Originally Posted by Tallest Skil View Post

False concern out the wazoo… 

Apple owns many draconian patents that, if implemented, would make for absolutely horrible experiences, bombarding people with ads or preventing them from viewing their content.

Thing is, they're never going to use them. Apple owns them so that no one else can do it, either.

Your scathing post complaining about Apple going after advertising dollars by marketing their users when iRadio becomes official should be epic.1wink.gif
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post #17 of 35
Quote:
Originally Posted by Gatorguy View Post

Your scathing post complaining about Apple going after advertising dollars by marketing their users when iRadio becomes official should be epic.1wink.gif

In current iterations there is no additional benefit to users beyond the presumably free (ad supported) service. Users actually getting "paid" to listen to or watch ads would be a paradigm shift.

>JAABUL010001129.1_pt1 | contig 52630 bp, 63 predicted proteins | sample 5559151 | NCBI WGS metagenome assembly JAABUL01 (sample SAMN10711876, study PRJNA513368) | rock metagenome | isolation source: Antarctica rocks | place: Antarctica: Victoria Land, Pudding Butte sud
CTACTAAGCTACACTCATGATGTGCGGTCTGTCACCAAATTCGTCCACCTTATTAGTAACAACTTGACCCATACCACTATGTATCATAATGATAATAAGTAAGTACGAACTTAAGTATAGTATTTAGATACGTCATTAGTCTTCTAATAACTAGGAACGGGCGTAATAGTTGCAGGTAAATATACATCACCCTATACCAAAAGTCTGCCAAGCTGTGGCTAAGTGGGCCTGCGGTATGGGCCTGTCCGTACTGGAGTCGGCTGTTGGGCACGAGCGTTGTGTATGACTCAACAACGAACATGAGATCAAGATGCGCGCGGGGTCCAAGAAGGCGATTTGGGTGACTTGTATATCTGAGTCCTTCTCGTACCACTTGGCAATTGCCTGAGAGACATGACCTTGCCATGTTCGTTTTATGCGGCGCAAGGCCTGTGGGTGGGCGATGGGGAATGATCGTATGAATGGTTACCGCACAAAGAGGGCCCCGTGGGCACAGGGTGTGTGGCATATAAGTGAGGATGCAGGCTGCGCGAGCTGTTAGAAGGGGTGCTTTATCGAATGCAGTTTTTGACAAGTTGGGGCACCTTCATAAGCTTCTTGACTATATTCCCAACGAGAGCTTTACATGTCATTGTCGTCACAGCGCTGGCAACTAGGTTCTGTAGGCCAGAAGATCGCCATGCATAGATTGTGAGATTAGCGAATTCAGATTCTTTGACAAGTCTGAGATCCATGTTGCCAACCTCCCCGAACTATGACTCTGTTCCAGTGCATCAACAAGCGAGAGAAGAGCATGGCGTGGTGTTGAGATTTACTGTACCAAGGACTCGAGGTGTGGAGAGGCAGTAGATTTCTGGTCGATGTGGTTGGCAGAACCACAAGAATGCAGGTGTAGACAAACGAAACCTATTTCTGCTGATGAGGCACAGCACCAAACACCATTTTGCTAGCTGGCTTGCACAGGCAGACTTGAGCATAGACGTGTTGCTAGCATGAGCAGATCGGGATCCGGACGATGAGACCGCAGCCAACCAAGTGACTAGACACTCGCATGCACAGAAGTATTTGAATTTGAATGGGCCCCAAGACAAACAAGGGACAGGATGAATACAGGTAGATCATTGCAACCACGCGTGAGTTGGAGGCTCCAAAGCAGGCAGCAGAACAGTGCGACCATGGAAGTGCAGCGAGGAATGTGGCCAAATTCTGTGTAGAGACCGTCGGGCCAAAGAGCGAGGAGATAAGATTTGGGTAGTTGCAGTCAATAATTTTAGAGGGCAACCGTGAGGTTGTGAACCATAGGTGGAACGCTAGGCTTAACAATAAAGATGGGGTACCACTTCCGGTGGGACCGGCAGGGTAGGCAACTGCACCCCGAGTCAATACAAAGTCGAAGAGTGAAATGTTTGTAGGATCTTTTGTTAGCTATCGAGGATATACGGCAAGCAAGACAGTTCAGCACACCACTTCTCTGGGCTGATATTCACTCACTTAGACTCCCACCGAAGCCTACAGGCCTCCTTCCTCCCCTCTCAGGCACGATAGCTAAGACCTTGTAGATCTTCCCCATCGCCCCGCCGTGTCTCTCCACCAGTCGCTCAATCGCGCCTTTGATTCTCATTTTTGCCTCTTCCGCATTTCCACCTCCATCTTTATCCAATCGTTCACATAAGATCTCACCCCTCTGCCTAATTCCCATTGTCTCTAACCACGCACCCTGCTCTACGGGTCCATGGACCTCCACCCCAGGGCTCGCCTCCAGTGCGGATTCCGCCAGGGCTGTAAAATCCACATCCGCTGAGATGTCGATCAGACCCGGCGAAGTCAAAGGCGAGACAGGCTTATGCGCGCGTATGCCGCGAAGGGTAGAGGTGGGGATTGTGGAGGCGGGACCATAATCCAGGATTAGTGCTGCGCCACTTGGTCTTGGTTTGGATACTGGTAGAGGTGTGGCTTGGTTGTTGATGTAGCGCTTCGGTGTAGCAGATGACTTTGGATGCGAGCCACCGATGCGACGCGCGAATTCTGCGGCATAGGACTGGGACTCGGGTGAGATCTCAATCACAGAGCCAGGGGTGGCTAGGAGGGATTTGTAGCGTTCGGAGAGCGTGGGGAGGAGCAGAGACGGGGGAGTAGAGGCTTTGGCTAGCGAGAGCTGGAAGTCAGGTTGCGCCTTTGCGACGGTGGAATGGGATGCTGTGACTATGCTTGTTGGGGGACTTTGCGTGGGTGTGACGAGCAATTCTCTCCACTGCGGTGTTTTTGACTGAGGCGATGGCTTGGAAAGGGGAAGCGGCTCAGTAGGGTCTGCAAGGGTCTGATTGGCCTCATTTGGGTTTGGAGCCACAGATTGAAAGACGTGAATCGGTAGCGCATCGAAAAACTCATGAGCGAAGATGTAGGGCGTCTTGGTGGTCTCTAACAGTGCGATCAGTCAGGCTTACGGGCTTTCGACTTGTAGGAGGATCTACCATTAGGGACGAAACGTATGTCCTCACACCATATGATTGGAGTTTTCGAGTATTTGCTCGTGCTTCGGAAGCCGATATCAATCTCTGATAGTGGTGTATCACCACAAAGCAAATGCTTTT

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post #18 of 35
Originally Posted by mjtomlin View Post
The Apple iTV is not vaporware, it's a rumor / speculation.

 

Vaporware are announced products that have yet to materialize in any other form other than concept.

 

Just a nitpick. Sorry.

 

Don't apologize. He did it on purpose. It was Gatorguy, after all.


Originally Posted by Gatorguy View Post
Your scathing post complaining about Apple going after advertising dollars by marketing their users when iRadio becomes official should be epic.1wink.gif

 

Oh, I certainly believe there will be audio ads if they announce a radio service. The alternative is paying for radio, which people won't want to do. Has XM really taken off at all? The difference will be in the way said ads are handled.

Originally Posted by Slurpy

There's just a TINY chance that Apple will also be able to figure out payments. Oh wait, they did already… …and you’re already f*ed.

 

Reply

Originally Posted by Slurpy

There's just a TINY chance that Apple will also be able to figure out payments. Oh wait, they did already… …and you’re already f*ed.

 

Reply
post #19 of 35
I'm amazed that Apple was even granted a patent on this truthfully...

however, IMO it would be great for:
1) parents to purchase a certain amount of tokens for their kids, rather than dealing with the App Store returns and fiasco;